Mortgage Market Update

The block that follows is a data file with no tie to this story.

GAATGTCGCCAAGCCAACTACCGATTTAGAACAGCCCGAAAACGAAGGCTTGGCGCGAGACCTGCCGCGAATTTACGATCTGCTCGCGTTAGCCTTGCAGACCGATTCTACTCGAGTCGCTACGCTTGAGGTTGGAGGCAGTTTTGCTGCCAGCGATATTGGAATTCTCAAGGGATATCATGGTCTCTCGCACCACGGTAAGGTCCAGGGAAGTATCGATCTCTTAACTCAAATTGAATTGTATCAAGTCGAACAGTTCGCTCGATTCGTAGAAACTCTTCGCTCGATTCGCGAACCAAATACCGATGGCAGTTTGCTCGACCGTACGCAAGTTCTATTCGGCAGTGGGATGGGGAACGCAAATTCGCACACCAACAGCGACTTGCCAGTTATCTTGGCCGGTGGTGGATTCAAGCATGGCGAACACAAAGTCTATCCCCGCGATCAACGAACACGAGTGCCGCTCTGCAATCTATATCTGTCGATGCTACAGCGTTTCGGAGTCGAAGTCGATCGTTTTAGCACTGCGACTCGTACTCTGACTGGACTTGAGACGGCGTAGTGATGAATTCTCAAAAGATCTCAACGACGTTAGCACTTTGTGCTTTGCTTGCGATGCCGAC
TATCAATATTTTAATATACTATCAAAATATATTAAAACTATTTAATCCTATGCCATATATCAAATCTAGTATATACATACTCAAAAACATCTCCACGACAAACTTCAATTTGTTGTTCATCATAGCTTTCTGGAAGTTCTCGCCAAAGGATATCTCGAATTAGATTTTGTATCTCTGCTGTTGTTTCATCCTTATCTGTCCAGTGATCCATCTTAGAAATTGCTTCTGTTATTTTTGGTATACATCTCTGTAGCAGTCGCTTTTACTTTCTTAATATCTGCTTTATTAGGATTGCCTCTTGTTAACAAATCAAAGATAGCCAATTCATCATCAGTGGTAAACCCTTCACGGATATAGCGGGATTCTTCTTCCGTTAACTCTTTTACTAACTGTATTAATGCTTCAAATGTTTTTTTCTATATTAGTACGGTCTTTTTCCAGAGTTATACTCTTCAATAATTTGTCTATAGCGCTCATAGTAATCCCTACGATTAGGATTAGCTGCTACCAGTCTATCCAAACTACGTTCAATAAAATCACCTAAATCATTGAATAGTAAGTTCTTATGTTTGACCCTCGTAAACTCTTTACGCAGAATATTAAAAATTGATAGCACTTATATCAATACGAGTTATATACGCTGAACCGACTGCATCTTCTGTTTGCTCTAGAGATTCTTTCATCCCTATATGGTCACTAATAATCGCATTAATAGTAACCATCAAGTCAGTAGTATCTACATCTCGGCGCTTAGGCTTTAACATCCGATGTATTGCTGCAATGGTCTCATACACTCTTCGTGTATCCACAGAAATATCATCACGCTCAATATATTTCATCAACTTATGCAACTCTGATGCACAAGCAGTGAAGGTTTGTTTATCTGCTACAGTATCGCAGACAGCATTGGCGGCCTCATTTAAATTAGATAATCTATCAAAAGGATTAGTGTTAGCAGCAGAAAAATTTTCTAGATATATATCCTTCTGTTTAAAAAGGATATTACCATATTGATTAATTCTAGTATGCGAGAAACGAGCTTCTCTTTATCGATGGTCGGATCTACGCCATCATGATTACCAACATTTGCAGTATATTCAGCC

There is plenty to keep our attention this week with seven economic reports, including two highly influential releases, in addition to Fed congressional testimony and a National Day of Mourning. The markets will be closed Wednesday due to the day of mourning. The week starts and ends with those extremely important economic reports. In between, there are also plenty of events that may affect mortgage rates. With such a packed calendar, something of relevance taking place four of five days and the benchmark 10-year Treasury yield testing a key resistance level, it should be an interesting week for the markets and mortgage pricing. The week starts tomorrow with a major release. November's Institute for Supply Management's (ISM) manufacturing index will be posted at 10:00 AM ET. This index measures manufacturer sentiment and can have a considerable impact on the financial markets and mortgage rates. Current forecasts call for a decline in sentiment from October to November. October's reading was announced as 57.7. A weaker reading than the expected 57.2 would be good news for the bond market and mortgage rates. A reading above 50.0 means that more surveyed business executives felt business improved during the month than those who felt it had worsened. The lower the reading the better the news it is for bonds because waning sentiment indicates a slowing manufacturing sector and makes broader economic growth less likely. Tuesday has nothing scheduled, but Wednesday is going to make up for it. Despite the financial and mortgage markets being closed in observance of President George H.W. Bush’s passing, we have four events that we will be watching. The first is the ADP Employment report for November before the markets open, which has the potential to cause some movement in the markets if it shows much stronger or weaker numbers. This report tracks changes in private-sector jobs using the company's clients that use them for payroll processing. While it does draw attention, it is my opinion that it is overrated and is not a true reflection of the broader employment picture. It also is not very accurate in predicting results of the monthly government report that follows a couple days later. Still, because we sometimes see a noticeable reaction to the report, it is on this week's calendar. Analysts are expecting to see 182,000 new private-sector payrolls last month. The second report of the day will be revised 3rd Quarter Productivity numbers at 8:30 AM ET. This index is expected to show no change from the preliminary reading of worker productivity. Higher levels of productivity are thought to allow the economy to expand without inflationary pressures rising. This is good news for the bond market because economic growth itself isn't necessarily bad for bonds. It's the conditions around an expanding economy, such as rising inflation, that hurt bond prices and mortgage rates. Current forecasts are calling an annual rate in productivity of 2.2%, matching the previous estimate. The higher the reading, the better the news for the bond market. Although, this report generally does not have a noticeable impact on mortgage pricing, so it will take a wide variance to draw much attention. Next up is a congressional appearance by Fed Chairman Powell at 10:15 AM ET. It is worth noting that it is not clear if the Executive Order for a National Day of Mourning will cause this event to be rescheduled or not. As of now, Chairman Powell is expected to update a joint committee on the status of the economy Wednesday morning. These types of appearances are widely watched and can have a significant influence on the financial and mortgage markets if they yield any surprises on the strength of the economy or changes to the Fed's monetary policy plans. His prepared statement may be released prior to his actual appearance, so a reaction may come during early or late morning trading. Later Wednesday, the Federal Reserve will release their Beige Book at 2:00 PM ET. This report is named simply after the color of its cover and details economic conditions by Fed region. That information is relied upon heavily during the FOMC meetings when determining monetary policy, so its results can influence bond trading and mortgage rates if it shows any major changes from the last update. More times than not though, this report will not influence the markets enough to cause intra-day changes to mortgage rates, but the potential to do so does exist. October's Factory Orders report will come late Thursday morning. This Commerce Department report is similar to the Durable Goods Orders report that was released Thanksgiving week, except this one includes manufacturing orders for both durable and non-durable goods. This release usually doesn't have a significant influence on bond trading since a good portion of the data has previously been made public. Analysts are expecting to see a 2.0% decline in new orders. The weaker the number, the better the news for bond prices and mortgage rates because it would signal softer than expected manufacturing sector activity. The biggest news of the week comes early Friday morning when the Labor Department posts November's Employment figures. This is arguably the most important monthly report we see, so its impact on the markets and mortgage rates is often significant. It is comprised of many statistics and readings, but the most watched are the unemployment rate, the number of news jobs added or lost during the month and average hourly earnings. Current forecasts call for no change in the unemployment rate of 3.7% while 189,000 new jobs were added to the economy. The income reading is forecasted to show an increase of 0.3%. An ideal scenario for mortgage shoppers would be a higher unemployment rate, a much smaller increase in payrolls (or a decline) and no change in the earnings reading. If we hit the trifecta with all three, we should see bond prices rise and mortgage rates move much noticeably lower Friday. However, stronger than expected readings may fuel bond selling that would lead to higher mortgage rates. The final report of the week is the release of December's preliminary reading to the University of Michigan's Index of Consumer Sentiment late Friday morning. This index measures consumer willingness to spend and can usually have enough of an impact on the financial markets to change mortgage rates slightly if it shows a sizable miss from forecasts. Consumer sentiment or confidence is tracked because the more comfortable consumers are about their own financial situations, the more likely they are to make a large purchase in the near future. Since consumer spending makes up such a large part of our economy, any related data is watched closely. Friday's release is expected to show a reading of 96.8, which would be a decline from last month's final reading of 97.5. A large decline in confidence would be considered good news for the bond market and mortgage rates. Overall, choosing the most important day is not a simple task this week. The single most important report is Friday’s Employment report and Wednesday has a bunch of events including Chairman Powell’s congressional testimony but no bond trading. With indications and hints that the Fed may be altering the language in their post-meeting statements soon, we could get something from his appearance that may be market-moving. That is assuming that his appearance does not get rescheduled. What is fairly simple to label is Tuesday being the calmest day for rates unless something completely unexpected takes place. If still floating an interest rate and closing in the near future, it would be extremely prudent to maintain contact with your mortgage professional this week.